The Women’s Media Center has released their annual report tracking the status of women in both entertainment and the news. We’re feeling more optimistic about the future of women in Hollywood than we have in a long time, given what we’ve called the recent gender quake in the film world. The ACLU has requested the government to conduct an investigation on discriminatory hiring practices in Hollywood, and directors, screenwriters, producers and actors — both male and female — are speaking out against gender inequality in the industry in unprecedented numbers with a newfound sense of candor.
And yet, the new report from the WMC is an important and painful reminder of how far we still have to go before anything resembling gender parity in the entertainment industry is achieved.
Let’s start from the top — the heavy hitters in Hollywood, studio senior management. These are the Hollywood elite, executives with serious clout. And they are, as Time points out, overwhelmingly white and male. This influential group is 92% white and 83% male.
A few months back, Keira Knightley asked, “Where are the female stories? Where are they? Where are the directors, where are the writers? It’s imbalanced, given that we are half the cinema-going public. We are half the people [who] watch drama or watch anything else.” The numbers about who pulls the strings in Hollywood are reflected in which stories get told and who gets to tell them, both behind the scenes and onscreen. For example, lead roles are more than twice as likely to be played by white actors than actors of color, and, brace yourself, black people had no speaking parts in 17% of films. The erasure of black faces and the silencing of black voices are the norm. This likely has something to do with the fact that minority film writers are outnumbered by white film writers by 3 to 1.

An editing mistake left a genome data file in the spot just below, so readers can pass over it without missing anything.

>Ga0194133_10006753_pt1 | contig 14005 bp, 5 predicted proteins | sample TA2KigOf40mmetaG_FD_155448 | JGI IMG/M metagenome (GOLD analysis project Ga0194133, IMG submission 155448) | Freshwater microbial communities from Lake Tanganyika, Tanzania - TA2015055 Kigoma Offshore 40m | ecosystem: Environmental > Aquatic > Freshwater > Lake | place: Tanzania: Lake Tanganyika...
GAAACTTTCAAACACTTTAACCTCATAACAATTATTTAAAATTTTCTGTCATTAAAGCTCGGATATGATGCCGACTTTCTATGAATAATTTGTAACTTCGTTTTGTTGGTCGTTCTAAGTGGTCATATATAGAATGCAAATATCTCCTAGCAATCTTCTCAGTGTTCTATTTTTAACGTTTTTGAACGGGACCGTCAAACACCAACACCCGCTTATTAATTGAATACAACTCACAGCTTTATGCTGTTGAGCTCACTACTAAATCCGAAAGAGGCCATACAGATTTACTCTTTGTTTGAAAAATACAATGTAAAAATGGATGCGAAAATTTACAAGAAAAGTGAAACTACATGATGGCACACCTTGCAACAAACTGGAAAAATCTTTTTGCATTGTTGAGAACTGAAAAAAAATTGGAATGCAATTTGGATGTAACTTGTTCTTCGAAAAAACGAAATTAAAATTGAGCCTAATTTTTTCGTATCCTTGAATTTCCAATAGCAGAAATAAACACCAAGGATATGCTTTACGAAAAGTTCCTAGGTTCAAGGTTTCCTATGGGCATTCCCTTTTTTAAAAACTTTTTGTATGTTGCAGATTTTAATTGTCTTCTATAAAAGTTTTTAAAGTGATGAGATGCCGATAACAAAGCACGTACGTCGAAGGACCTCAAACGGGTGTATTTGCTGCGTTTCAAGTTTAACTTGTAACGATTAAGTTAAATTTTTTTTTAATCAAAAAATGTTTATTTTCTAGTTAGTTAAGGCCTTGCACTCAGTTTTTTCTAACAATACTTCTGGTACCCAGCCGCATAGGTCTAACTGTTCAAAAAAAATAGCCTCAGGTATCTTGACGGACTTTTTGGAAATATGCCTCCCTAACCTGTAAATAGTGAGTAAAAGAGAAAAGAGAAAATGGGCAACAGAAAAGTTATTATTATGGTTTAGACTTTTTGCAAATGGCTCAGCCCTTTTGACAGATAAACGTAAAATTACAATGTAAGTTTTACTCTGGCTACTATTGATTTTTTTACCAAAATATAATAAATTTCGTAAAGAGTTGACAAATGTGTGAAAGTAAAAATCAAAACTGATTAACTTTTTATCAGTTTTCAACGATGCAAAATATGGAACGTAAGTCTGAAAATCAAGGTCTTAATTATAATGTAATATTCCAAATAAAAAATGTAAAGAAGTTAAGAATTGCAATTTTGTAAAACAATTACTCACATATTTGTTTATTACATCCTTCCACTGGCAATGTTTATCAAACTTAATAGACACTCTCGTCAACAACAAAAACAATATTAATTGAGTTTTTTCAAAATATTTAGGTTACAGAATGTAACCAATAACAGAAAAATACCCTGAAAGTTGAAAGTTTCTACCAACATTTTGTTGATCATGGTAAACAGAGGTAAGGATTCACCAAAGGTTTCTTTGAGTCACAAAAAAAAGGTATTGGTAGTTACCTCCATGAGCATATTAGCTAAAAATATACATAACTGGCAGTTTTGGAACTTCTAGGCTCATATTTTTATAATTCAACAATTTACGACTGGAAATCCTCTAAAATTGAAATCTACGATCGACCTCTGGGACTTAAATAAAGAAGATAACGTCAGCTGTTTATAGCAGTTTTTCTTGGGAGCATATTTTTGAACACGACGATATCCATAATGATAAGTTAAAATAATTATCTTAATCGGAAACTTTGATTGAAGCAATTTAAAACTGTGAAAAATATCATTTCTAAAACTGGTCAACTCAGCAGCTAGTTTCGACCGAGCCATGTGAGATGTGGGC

Of the top 250 grossing movies of 2014, men accounted for 83% of the directors, producers, writers, cinematographers and editors.
“White men hold the power,” Darnell Hunt, Director of
UCLA’s Ralph J. Bunche Center for African American Studies, told the Women’s
Media Center. “They make decisions about what gets made and doesn’t get made.
They tend to make things that resonate with their experiences and their tastes,
and the appreciation of men they socialize with. Those tend to be projects that
focus on men and male culture.”
Women in the news industry are also woefully underrepresented. At The New York Times, for instance, more than 67% of bylines are male. Men report 65% of political stories and constitute the majority on editorial boards, which are, on average, made up of seven men and four women.
Founded in 2005 by Jane Fonda, Robin Morgan and Gloria Steinem, the WMC endeavors to “raise the visibility, viability and decision-making power of women and girls in media and, thereby, ensuring that the stories get told and their voices are heard.” The 2015 installment of this report proves without doubt just how necessary the WMC and research of this kind are. As the forward to the report notes, “Overall its findings are clear: Media on all platforms are failing women.”
Read “The Status of Women in the U.S. Media 2015” from the WMC here.